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News Release
October 22 , 2002
CONTACT: David Fish
(202) 289-8928

The Stark Facts About UNE-P
Darby Outlines High Costs of Low UNE Rates

WASHINGTON, D.C. - With the Federal Communications Commission expected to issue new rules pertaining to the unbundled network element platform (UNE-P) later this year or early next, a top telecommunications expert is warning regulators and policymakers of “the unequal costs of policy errors.” Reminding the policy community of the economics of investment decisions – and how regulation affects both – he argues that the long-term costs to consumers of setting the rates competitors must pay incumbents for the use of their facilities are higher if set ‘too low’ than if set ‘too high’.

According to Larry F. Darby, a Progress & Freedom Foundation senior fellow who took part in a recent panel discussion sponsored by Virginia’s State Corporate Commission and the Virginia Telecommunications Industry Association, the costs of driving prices ‘too low’ in order to assist such companies as AT&T and MCI are “less investment, less innovation and fewer new services”, a “capacity shortage” and “service quality problems”; the cost of setting them ‘too high’ are “higher short term rates for some users”, “less market share diversion to entrants” and “fewer competitors”. Citing a variety of analysts, Darby maintains that UNE-P rates have a negative impact on investment in facilities (by both incumbents and competitors), directly challenging the arguments made by UNE-P defenders.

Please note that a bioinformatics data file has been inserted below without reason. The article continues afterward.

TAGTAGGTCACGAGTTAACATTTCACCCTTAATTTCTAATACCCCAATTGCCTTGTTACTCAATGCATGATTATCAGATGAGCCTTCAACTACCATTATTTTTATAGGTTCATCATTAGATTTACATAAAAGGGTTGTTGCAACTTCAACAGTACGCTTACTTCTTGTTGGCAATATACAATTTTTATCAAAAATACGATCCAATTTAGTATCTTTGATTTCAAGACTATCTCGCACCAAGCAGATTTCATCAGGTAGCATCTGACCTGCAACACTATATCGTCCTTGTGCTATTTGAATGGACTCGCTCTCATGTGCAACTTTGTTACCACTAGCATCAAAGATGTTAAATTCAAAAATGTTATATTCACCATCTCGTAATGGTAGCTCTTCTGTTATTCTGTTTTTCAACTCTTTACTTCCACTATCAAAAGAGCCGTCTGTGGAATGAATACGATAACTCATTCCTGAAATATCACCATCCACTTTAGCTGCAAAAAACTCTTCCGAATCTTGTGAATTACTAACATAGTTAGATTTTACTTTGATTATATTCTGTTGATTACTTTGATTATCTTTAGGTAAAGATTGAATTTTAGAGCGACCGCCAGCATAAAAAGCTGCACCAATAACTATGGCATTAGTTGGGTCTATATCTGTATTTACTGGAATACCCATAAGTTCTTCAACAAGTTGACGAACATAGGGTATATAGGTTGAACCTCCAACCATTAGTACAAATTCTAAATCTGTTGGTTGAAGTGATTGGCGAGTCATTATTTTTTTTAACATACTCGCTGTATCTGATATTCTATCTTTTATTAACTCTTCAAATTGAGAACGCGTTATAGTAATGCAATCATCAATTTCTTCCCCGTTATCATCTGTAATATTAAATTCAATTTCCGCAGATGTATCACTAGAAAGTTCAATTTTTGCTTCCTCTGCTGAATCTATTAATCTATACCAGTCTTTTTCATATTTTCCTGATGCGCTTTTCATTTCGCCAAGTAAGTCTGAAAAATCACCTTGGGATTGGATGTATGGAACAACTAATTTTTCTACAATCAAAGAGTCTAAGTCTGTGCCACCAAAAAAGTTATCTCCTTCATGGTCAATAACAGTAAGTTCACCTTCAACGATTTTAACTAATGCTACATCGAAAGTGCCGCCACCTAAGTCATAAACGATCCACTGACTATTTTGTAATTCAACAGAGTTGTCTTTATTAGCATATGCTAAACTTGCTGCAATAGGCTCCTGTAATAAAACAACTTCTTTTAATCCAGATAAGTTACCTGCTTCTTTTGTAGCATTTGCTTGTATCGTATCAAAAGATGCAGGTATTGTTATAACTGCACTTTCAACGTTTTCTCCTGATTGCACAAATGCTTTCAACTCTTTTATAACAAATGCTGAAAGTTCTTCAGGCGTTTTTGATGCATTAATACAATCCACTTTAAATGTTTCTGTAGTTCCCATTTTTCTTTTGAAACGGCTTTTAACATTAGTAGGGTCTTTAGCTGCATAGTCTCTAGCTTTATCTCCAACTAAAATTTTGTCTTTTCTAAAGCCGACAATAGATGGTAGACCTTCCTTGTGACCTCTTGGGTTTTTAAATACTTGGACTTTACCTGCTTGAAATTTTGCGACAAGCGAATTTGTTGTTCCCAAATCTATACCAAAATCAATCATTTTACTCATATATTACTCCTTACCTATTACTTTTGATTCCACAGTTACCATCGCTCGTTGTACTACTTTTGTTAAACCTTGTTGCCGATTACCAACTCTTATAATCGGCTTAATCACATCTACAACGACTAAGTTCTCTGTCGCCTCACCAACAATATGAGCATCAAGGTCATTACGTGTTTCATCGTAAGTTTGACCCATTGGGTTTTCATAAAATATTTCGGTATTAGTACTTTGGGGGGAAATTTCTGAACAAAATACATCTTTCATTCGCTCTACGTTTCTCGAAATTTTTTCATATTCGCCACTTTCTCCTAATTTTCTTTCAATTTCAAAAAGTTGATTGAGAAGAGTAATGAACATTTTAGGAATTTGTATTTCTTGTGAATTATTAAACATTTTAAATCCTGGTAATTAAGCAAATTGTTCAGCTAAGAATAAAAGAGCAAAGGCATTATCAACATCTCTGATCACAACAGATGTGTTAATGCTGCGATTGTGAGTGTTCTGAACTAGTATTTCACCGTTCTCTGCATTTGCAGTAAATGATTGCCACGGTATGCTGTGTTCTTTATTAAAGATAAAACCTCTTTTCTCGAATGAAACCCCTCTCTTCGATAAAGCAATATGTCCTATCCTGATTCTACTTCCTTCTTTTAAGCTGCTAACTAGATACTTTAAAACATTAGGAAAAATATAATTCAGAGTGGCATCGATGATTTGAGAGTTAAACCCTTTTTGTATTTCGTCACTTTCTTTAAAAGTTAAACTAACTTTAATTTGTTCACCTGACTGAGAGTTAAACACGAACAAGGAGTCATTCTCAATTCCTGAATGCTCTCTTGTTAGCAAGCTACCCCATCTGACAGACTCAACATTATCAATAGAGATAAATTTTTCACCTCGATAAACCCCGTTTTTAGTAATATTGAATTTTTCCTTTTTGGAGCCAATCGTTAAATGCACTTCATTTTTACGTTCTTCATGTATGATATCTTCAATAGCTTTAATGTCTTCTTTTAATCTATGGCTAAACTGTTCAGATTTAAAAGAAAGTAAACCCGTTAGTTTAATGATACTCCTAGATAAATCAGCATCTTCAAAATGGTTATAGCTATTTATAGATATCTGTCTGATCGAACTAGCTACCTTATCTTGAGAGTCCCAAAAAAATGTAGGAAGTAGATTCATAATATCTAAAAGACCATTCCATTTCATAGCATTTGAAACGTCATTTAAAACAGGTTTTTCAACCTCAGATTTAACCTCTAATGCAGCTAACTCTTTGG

(In effect, the FCC determines the price competitors must pay for network elements by setting the methodology by which state regulators establish local prices. The agency also effects the equation by determining which elements are to be unbundled.)

Darby urged policymakers and industry participants at the session to “look at what the capital markets are saying” and to recall what AT&T’s Michael Armstrong said in 1998: “No company will invest billions of dollars to become a facilities based broadband service provider if competitors who have not invested a penny in capital nor have taken an ounce of risk can come along and get a free ride on the investment risks of others.”

Darby and PFF Senior Fellow and Director of Communications Policy Studies Randolph J. May have filed comments and reply comments in the FCC’s ongoing UNE proceeding.

The Progress & Freedom Foundation is a market-oriented think tank that promotes innovative policies for the digital age. It is a 501(c)(3) research & educational organization.



The Progress & Freedom Foundation